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PERFORMANCE | 7 out of 10
V-6 engine provides good if not scorching acceleration
Kelley Blue Book
too heavy for the 3.6-liter variable-valve timing V-6
a lot slower than the Japanese and German rivals
feels plenty quick enough
The 2010 Buick Enclave rides smoothly and handles well, but some reviewers want more performance out of the powertrain.
The Buick Enclave features a 3.6-liter V-6 engine, producing 288 horsepower and 270 pound-feet of torque; it has direct injection and runs on regular gasoline. And impressively, 90 percent of the engine’s peak torque is available from 2,500 rpm to more than 6,000 rpm. The Enclave takes eight seconds to get from standstill to 60 mph, according to The Auto Channel; they consider it "more than adequate in most circumstances." BusinessWeek claims, however, that the factory figure of an 8-second sprint to 60 mph is optimistic: “The Enclave is a lot slower than the Japanese and German rivals, too…I tried a number of times and didn't come close to matching that time.” Cars.com predicts that the Enclave's engine "won't be mistaken for the kind of V-8 engine that has historically powered large SUVs," but will do the job when called upon.
The electronically controlled six-speed automatic transmission in the 2010 Buick Enclave is smooth but not always the most responsive companion to the V-6. Motor Trend complains that the heavy crossover “makes the six-speed labor hard to launch you out of tight turns, up hilly roads, or onto busy freeways." Edmunds reports that the six-speed transmission, while "smooth shifting," is "more active than it needs to be" and has a strong tendency to upshift more than necessary and hesitate on the downshifts.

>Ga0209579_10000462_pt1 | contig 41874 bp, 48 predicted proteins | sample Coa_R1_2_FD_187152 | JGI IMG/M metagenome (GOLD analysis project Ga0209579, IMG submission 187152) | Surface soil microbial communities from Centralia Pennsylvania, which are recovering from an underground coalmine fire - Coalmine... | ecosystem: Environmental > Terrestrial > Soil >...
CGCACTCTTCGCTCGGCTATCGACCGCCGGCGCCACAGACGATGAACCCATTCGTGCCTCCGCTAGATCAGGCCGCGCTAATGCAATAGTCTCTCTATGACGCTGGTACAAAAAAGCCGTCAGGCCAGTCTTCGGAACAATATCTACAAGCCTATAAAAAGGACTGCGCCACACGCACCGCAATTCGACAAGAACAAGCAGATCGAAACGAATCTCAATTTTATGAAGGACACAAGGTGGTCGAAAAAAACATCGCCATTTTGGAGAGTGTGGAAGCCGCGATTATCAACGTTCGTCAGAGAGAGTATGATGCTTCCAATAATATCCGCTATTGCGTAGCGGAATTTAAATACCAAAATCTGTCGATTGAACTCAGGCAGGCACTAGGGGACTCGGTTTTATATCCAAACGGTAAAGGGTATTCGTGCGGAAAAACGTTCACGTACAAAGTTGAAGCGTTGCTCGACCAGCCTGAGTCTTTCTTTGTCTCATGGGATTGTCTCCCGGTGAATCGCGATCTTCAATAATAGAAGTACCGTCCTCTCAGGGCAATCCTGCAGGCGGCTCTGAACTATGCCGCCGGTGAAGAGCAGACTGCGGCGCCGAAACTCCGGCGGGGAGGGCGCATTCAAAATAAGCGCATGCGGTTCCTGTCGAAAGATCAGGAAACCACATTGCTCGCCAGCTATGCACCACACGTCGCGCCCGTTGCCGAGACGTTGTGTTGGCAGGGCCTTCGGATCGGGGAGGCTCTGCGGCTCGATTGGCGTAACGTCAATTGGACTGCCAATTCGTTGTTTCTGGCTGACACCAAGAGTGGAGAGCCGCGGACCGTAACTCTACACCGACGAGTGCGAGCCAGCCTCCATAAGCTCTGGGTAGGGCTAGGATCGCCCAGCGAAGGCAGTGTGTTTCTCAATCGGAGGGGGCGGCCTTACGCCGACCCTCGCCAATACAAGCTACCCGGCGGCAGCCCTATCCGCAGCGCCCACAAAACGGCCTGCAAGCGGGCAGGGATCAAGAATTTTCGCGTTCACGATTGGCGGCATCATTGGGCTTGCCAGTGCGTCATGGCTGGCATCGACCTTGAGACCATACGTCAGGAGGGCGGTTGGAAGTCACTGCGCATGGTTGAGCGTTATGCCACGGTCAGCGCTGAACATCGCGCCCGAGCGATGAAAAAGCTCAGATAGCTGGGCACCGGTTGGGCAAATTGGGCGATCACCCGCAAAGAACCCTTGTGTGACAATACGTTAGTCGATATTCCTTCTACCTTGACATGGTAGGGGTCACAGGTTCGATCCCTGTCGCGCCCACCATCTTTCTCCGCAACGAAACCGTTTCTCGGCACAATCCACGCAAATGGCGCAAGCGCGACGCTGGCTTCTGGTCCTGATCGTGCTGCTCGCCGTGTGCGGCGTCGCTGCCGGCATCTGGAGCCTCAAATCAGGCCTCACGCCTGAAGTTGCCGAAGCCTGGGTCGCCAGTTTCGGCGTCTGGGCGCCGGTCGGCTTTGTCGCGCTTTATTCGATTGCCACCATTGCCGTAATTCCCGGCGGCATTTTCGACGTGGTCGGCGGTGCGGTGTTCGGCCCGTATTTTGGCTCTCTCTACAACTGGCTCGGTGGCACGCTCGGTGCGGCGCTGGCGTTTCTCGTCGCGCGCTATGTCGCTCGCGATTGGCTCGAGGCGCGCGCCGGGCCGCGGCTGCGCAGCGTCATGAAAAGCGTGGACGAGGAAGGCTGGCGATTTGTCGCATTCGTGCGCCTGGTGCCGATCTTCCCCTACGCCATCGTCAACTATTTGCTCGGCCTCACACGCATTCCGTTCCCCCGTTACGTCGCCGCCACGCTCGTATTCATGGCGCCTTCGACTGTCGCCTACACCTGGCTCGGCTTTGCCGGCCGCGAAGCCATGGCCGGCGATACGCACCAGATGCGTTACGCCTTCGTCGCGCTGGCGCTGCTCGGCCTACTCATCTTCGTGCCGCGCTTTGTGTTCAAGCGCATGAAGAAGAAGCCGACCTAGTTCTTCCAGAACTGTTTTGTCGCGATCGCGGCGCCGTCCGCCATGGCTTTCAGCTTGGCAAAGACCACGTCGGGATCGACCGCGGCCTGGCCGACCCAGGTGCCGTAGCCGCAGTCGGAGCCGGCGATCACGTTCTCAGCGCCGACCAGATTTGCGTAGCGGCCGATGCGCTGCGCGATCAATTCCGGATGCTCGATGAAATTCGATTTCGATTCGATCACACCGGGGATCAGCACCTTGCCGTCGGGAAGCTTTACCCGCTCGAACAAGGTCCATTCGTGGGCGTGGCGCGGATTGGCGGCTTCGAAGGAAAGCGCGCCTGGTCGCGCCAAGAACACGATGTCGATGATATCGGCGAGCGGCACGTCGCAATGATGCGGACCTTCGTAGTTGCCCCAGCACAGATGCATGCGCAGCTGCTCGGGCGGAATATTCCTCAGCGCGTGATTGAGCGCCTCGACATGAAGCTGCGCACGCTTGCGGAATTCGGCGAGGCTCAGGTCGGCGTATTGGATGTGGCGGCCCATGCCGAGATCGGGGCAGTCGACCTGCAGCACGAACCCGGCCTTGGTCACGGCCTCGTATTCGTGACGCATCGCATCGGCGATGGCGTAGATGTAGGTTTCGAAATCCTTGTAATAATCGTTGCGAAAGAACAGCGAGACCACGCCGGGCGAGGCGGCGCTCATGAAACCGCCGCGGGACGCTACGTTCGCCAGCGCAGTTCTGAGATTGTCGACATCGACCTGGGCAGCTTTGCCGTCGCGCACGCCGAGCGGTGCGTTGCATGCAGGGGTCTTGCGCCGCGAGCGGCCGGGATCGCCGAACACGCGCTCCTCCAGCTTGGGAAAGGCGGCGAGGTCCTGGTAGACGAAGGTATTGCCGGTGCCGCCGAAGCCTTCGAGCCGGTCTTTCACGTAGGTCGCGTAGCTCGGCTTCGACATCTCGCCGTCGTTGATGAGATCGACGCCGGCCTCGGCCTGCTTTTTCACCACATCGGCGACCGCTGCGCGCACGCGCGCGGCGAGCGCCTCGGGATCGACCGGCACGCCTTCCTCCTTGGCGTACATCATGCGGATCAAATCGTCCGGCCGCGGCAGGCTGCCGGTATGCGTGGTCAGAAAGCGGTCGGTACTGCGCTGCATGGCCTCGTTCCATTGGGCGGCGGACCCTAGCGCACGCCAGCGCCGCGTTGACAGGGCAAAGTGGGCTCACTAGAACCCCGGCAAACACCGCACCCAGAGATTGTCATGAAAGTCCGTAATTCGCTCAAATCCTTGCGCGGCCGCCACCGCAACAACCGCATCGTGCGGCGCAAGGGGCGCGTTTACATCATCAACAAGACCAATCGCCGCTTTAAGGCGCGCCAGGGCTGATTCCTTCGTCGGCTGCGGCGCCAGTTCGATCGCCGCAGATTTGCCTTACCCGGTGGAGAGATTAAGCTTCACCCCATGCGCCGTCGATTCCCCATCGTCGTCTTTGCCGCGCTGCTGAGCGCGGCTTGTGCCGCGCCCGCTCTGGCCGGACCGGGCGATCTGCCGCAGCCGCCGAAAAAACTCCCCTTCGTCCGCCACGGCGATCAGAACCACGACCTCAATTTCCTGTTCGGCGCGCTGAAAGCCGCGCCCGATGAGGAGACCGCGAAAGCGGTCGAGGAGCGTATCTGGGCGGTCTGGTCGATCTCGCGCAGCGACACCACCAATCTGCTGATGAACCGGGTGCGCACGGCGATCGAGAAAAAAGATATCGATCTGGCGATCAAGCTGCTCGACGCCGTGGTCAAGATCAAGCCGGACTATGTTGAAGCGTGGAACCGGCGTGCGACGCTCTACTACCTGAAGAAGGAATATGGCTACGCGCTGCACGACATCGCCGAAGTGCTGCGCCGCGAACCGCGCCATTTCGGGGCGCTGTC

In fitting with Buick's long-held reputation, the Enclave is a smooth operator at freeway speeds. According to Motor Trend, “The Enclave's ride is isolated, comfortable but with moderate roll.” They also conclude that the Enclave handles well “for a large, comfortable crossover utility,” but the lack of steering feel and “poor feedback, especially on-center,” is a source of disappointment.
Fuel consumption for the 2010 Buick Enclave differs depending on whether measuring front- or all-wheel drive, but the difference in fuel consumption is marginal at best, and on top of this fuel-economy ratings seem to be a bit optimistic, as TheCarConnection.com’s editors also observe. The AWD version gets slightly lower mileage on the highway, according to Cars.com, at 22 mpg, but the city figures for both models—as well as the overall average, according to Edmunds—is around 16 mpg.
The 2010 Buick Enclave is available in either front- or all-wheel drive, and according to Kelley Blue Book, the AWD option is "engineered to enhance traction in the more realistic conditions of wet or snowy roads," but is not appropriate for hard-core off-roading.
The 2009 Buick Enclave handles and rides comfortably, but powertrain response and fuel economy are unremarkable.